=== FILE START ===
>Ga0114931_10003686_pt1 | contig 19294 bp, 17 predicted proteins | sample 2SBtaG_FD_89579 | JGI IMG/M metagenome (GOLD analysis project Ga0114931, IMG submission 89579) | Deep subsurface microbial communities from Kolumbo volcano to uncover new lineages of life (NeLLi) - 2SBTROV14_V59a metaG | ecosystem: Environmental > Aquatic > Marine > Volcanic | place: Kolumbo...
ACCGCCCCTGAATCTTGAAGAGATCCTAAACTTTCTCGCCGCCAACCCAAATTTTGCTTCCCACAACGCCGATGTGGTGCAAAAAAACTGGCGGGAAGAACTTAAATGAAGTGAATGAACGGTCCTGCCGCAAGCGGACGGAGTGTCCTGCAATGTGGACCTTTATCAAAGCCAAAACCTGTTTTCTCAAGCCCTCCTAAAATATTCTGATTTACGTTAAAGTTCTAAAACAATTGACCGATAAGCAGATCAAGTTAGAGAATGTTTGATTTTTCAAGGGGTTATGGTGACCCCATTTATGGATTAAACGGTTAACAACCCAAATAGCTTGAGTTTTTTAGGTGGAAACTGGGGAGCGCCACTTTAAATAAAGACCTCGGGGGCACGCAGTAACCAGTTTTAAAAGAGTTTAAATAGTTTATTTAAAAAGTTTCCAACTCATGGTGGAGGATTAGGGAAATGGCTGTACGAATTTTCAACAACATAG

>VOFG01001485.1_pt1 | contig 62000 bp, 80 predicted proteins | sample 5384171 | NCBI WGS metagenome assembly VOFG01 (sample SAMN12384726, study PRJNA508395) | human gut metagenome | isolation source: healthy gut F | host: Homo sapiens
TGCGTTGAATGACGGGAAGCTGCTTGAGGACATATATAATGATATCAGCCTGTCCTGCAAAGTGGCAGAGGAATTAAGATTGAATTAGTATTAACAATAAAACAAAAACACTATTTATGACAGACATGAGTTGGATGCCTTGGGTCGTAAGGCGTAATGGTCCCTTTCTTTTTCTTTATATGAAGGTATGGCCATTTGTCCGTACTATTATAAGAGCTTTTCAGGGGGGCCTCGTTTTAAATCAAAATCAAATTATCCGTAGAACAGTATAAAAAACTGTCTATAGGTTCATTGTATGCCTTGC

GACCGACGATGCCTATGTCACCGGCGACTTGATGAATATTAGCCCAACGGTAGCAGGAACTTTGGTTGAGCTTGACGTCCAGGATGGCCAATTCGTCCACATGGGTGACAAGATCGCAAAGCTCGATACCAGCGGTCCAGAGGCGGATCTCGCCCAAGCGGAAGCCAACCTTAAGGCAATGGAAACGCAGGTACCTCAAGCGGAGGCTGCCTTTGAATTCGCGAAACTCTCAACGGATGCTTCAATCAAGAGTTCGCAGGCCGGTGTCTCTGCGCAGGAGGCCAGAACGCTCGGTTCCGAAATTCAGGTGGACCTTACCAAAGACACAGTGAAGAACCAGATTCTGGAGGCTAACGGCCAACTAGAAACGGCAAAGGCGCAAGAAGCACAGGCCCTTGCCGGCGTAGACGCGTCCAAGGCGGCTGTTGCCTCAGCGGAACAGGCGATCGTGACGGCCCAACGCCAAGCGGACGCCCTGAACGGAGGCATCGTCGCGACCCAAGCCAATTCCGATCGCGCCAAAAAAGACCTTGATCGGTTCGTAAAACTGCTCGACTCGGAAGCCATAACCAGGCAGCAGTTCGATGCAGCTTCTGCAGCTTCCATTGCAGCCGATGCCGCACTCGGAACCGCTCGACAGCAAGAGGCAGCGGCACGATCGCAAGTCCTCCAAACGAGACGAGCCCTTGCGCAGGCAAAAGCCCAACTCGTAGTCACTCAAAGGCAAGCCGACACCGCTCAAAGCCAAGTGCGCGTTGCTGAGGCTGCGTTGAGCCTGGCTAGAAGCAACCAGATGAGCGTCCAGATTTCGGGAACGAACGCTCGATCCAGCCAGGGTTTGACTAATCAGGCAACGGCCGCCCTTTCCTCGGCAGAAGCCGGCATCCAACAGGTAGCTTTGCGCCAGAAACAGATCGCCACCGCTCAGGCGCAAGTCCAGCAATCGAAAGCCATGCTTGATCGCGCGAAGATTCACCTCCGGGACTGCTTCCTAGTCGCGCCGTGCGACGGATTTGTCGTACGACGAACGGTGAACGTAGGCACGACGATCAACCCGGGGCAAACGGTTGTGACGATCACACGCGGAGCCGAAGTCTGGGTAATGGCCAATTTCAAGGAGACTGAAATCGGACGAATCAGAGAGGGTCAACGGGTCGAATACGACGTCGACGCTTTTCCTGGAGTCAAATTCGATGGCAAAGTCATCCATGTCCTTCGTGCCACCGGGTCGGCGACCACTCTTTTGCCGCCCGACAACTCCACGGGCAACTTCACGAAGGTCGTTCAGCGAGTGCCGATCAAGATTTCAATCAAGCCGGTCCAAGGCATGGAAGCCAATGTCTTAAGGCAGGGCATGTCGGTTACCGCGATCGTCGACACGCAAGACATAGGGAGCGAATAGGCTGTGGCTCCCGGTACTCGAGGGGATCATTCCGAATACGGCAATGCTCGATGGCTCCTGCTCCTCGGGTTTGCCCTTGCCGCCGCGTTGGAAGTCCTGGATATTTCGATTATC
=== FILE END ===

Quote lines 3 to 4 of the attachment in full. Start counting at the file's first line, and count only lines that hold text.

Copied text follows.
>VOFG01001485.1_pt1 | contig 62000 bp, 80 predicted proteins | sample 5384171 | NCBI WGS metagenome assembly VOFG01 (sample SAMN12384726, study PRJNA508395) | human gut metagenome | isolation source: healthy gut F | host: Homo sapiens
TGCGTTGAATGACGGGAAGCTGCTTGAGGACATATATAATGATATCAGCCTGTCCTGCAAAGTGGCAGAGGAATTAAGATTGAATTAGTATTAACAATAAAACAAAAACACTATTTATGACAGACATGAGTTGGATGCCTTGGGTCGTAAGGCGTAATGGTCCCTTTCTTTTTCTTTATATGAAGGTATGGCCATTTGTCCGTACTATTATAAGAGCTTTTCAGGGGGGCCTCGTTTTAAATCAAAATCAAATTATCCGTAGAACAGTATAAAAAACTGTCTATAGGTTCATTGTATGCCTTGC